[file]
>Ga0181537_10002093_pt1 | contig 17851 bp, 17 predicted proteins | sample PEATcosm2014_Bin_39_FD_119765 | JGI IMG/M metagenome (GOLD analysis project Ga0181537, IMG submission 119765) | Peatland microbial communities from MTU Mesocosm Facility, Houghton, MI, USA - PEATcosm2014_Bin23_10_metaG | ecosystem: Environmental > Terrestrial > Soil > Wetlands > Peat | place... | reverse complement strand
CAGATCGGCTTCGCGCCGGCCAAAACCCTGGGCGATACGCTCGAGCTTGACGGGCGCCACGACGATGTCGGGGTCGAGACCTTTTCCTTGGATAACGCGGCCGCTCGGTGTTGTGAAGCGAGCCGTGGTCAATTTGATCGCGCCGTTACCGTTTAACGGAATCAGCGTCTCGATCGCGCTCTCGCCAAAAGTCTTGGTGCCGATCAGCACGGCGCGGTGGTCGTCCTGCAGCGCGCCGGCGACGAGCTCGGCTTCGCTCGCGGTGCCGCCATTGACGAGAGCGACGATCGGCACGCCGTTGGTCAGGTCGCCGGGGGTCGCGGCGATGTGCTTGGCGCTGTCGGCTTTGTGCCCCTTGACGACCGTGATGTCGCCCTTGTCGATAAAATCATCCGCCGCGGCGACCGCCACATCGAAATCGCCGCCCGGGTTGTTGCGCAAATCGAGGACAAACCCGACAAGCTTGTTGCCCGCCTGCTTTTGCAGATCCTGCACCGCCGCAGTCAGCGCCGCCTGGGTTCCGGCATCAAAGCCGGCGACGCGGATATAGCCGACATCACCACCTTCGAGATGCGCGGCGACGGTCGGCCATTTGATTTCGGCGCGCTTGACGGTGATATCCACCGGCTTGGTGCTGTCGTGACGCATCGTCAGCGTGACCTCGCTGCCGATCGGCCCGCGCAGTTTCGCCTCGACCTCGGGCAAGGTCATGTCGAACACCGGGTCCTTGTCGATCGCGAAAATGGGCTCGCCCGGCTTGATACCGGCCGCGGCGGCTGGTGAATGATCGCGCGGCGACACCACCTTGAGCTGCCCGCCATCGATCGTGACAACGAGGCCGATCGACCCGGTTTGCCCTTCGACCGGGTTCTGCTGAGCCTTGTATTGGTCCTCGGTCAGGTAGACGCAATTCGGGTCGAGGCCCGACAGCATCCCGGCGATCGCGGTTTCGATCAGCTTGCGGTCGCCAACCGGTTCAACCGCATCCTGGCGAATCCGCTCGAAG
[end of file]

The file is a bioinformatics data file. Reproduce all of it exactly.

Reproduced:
>Ga0181537_10002093_pt1 | contig 17851 bp, 17 predicted proteins | sample PEATcosm2014_Bin_39_FD_119765 | JGI IMG/M metagenome (GOLD analysis project Ga0181537, IMG submission 119765) | Peatland microbial communities from MTU Mesocosm Facility, Houghton, MI, USA - PEATcosm2014_Bin23_10_metaG | ecosystem: Environmental > Terrestrial > Soil > Wetlands > Peat | place... | reverse complement strand
CAGATCGGCTTCGCGCCGGCCAAAACCCTGGGCGATACGCTCGAGCTTGACGGGCGCCACGACGATGTCGGGGTCGAGACCTTTTCCTTGGATAACGCGGCCGCTCGGTGTTGTGAAGCGAGCCGTGGTCAATTTGATCGCGCCGTTACCGTTTAACGGAATCAGCGTCTCGATCGCGCTCTCGCCAAAAGTCTTGGTGCCGATCAGCACGGCGCGGTGGTCGTCCTGCAGCGCGCCGGCGACGAGCTCGGCTTCGCTCGCGGTGCCGCCATTGACGAGAGCGACGATCGGCACGCCGTTGGTCAGGTCGCCGGGGGTCGCGGCGATGTGCTTGGCGCTGTCGGCTTTGTGCCCCTTGACGACCGTGATGTCGCCCTTGTCGATAAAATCATCCGCCGCGGCGACCGCCACATCGAAATCGCCGCCCGGGTTGTTGCGCAAATCGAGGACAAACCCGACAAGCTTGTTGCCCGCCTGCTTTTGCAGATCCTGCACCGCCGCAGTCAGCGCCGCCTGGGTTCCGGCATCAAAGCCGGCGACGCGGATATAGCCGACATCACCACCTTCGAGATGCGCGGCGACGGTCGGCCATTTGATTTCGGCGCGCTTGACGGTGATATCCACCGGCTTGGTGCTGTCGTGACGCATCGTCAGCGTGACCTCGCTGCCGATCGGCCCGCGCAGTTTCGCCTCGACCTCGGGCAAGGTCATGTCGAACACCGGGTCCTTGTCGATCGCGAAAATGGGCTCGCCCGGCTTGATACCGGCCGCGGCGGCTGGTGAATGATCGCGCGGCGACACCACCTTGAGCTGCCCGCCATCGATCGTGACAACGAGGCCGATCGACCCGGTTTGCCCTTCGACCGGGTTCTGCTGAGCCTTGTATTGGTCCTCGGTCAGGTAGACGCAATTCGGGTCGAGGCCCGACAGCATCCCGGCGATCGCGGTTTCGATCAGCTTGCGGTCGCCAACCGGTTCAACCGCATCCTGGCGAATCCGCTCGAAG